We Midwesterners are known for keeping our emotions in check. We like to keep our emotions within a safe range. We can be happy without being exuberant or jubilant. Our sadness can stop short of anguish or despair.
We even keep those people who show their emotional outbursts at a safe distance as if we might catch whatever they have.
We come by this disposition honestly, as we believe in the fleeting nature of things. We know nothing lasts forever and whatever is occurring, it will change.
I was taught this lesson once again this past fall as I went into harvest believing we were going to at last grow a perfect crop. My August exuberance gave away to despair once September arrived and my soybeans starting showing the widespread white mold as I have never seen it before. Then the corn crop got moldy and never fully matured. It was 60 days going from the best to the worst.
When harvest should have been underway in October, we sat still to wait out a record rainfall for the month. Yes, my full-blown optimism ruined harvest for everyone else.
To prove that nothing lasts, the poorest harvest month of October gave way to a rather decent November and there was much catching up with almost everyone able to complete harvest and get much of their tillage done.
However, November’s kindness was brief as December arrived with snow and cold to make sure we were not carried away in our optimism.
So far, January has kept us under its thumb. We can get our essentials done, but not much else. With these alternating patterns, maybe we can hope for a pleasant second half of January but will not get too optimistic because we know what that leads to.
Life in the Midwest tells us not to get our hopes up because we do not want to face disappointment. It also teaches that us that when things get bad, it could always be worse.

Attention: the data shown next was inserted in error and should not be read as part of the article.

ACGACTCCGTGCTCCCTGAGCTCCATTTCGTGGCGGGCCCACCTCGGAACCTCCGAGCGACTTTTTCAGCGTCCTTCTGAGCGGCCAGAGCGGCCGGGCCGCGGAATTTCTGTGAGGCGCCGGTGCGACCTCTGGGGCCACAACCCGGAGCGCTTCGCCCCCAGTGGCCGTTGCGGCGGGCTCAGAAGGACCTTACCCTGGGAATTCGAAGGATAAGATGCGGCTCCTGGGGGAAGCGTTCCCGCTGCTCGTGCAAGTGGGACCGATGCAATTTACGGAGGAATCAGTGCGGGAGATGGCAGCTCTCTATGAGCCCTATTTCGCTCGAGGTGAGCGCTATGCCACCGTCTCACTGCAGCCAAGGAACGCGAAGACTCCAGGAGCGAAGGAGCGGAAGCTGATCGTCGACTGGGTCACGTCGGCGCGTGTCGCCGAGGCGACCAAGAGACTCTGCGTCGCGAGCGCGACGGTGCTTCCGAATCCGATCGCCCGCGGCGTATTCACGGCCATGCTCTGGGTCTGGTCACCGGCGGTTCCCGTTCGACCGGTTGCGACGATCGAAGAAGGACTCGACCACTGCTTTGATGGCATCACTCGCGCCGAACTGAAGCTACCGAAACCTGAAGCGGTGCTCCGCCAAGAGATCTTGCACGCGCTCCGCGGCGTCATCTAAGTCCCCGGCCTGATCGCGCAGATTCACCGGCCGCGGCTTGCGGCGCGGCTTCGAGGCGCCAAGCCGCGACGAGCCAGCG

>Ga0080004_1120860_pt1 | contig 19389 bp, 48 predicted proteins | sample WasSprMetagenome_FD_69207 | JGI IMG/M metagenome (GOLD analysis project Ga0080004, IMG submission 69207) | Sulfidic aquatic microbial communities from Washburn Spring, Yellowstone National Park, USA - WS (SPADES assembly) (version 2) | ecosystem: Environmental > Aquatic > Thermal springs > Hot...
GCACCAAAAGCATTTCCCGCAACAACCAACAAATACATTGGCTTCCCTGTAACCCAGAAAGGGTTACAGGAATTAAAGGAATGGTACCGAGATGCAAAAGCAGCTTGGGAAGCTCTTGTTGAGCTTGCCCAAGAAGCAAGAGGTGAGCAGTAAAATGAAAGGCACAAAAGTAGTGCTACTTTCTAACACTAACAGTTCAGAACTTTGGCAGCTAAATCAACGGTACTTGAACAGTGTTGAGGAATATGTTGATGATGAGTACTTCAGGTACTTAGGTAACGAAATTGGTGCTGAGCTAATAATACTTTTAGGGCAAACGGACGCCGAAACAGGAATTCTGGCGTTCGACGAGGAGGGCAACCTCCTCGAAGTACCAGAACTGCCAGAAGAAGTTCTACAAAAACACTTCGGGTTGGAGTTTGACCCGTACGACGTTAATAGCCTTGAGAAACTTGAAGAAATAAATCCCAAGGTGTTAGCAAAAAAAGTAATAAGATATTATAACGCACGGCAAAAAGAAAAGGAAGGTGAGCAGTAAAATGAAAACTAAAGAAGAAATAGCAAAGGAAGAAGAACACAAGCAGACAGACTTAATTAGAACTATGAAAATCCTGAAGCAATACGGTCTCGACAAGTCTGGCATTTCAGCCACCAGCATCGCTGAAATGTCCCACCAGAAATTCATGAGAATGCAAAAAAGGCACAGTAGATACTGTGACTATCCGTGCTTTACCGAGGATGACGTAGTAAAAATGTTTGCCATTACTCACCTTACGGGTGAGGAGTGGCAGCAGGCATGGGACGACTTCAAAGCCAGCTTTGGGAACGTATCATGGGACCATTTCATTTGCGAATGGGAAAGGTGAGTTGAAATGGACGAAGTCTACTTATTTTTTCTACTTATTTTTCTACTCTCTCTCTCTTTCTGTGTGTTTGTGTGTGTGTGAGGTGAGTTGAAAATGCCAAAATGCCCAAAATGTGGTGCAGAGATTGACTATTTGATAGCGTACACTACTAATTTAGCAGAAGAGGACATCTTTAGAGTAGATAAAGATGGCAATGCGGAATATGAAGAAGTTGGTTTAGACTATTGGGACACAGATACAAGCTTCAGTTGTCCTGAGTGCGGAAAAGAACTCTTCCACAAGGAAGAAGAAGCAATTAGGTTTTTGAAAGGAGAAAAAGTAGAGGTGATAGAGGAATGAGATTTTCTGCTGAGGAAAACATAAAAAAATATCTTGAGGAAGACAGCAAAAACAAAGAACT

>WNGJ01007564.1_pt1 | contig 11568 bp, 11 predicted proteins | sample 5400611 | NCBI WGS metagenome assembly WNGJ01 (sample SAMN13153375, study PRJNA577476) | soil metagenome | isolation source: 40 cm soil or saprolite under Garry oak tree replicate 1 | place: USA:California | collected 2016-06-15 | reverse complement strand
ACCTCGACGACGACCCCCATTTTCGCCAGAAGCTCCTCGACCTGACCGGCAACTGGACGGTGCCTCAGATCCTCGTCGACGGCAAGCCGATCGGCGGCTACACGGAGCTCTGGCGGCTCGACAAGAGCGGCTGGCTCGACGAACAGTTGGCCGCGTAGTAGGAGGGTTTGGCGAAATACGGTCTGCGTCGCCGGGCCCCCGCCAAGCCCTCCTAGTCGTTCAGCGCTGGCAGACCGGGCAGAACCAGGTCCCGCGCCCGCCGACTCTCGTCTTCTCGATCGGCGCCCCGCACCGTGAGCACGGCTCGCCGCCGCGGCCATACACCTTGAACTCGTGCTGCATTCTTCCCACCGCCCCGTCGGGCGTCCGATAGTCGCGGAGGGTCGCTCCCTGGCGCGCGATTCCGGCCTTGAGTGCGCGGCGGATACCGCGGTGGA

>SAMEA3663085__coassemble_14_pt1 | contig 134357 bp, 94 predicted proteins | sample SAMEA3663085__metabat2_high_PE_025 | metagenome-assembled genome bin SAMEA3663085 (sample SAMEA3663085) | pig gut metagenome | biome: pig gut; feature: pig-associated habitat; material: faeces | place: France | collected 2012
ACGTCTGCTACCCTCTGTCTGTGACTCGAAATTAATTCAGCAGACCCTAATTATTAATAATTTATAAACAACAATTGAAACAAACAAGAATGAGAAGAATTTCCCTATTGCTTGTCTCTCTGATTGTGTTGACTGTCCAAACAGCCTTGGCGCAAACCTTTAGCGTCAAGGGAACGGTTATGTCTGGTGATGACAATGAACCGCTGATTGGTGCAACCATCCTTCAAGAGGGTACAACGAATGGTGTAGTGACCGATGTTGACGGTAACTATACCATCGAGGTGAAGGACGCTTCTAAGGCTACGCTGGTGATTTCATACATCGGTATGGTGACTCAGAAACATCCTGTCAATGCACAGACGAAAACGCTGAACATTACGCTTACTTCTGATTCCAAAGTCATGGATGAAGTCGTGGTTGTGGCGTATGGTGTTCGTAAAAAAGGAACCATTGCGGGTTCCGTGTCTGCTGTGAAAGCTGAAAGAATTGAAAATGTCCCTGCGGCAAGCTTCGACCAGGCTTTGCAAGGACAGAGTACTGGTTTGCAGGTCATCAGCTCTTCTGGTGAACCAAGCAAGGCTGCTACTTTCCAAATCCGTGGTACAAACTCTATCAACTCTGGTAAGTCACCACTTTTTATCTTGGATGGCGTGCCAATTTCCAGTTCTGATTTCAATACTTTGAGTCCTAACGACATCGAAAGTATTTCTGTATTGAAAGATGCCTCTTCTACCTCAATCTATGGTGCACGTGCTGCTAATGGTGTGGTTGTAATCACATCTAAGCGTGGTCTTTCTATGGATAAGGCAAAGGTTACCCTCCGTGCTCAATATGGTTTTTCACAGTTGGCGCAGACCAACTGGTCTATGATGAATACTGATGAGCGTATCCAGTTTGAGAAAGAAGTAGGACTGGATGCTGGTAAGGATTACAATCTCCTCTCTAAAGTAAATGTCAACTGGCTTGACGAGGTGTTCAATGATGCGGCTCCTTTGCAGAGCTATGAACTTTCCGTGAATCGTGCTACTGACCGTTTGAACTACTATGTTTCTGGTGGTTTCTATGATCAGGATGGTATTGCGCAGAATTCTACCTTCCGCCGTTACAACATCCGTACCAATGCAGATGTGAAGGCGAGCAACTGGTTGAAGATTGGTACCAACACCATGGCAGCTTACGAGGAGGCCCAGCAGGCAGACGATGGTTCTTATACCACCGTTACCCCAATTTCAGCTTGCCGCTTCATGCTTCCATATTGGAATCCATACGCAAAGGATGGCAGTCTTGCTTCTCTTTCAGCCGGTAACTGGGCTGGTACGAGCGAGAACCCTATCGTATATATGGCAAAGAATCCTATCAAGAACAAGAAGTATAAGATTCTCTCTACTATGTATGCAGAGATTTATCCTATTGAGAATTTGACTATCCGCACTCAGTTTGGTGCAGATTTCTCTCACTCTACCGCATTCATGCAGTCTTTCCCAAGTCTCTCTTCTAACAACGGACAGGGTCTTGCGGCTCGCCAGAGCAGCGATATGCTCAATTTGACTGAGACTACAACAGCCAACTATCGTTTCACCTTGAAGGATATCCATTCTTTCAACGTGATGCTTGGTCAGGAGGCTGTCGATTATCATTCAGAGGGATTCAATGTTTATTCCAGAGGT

That is why we operate in a narrower range of emotions. We smile, but avoid the belly laugh and hold back our tears preferring to blink quickly and look the other way.
If the tears are too great, we bow our heads as they fall. The extremes of happiness and sadness are almost too much.
I am a life-long Iowan. Most of my family lives in the states of Iowa and Minnesota. We are a reserved people and it has served us well. Boom and bust occur around us in the weather, the markets and even our daily events.
When things are too good we look over our shoulder waiting for it to end, already not trusting it will last. When times get tough, we suck it in and soldier on. Wailing aloud is not allowed.
We will leave the outpouring of joy and grief to warmer parts of the world where they seem to be ready to do that and they are good at it. We will watch them express their joy and grief and try not to get too close.
That is not to say we lack passion. Our passions are, well, passionate. We have heard about the flames of passion and our passion does not resemble the fast hot flame of a fire, but more the glowing coals that give off slow long-lasting warmth once the initial flames have subsided.
We know there are thorns in the roses and roses in the thorns. For every bad there is a good and vice versa. We go on vacation but make sure we carry a spare tire. In times of trouble, we tell each other and ourselves that better days are ahead.
We Midwesterners are a reserved people and it has served us well.
Rye is a Farm News staff writer and farmer from Hanlontown. Reach him by e-mail at firstname.lastname@example.org.
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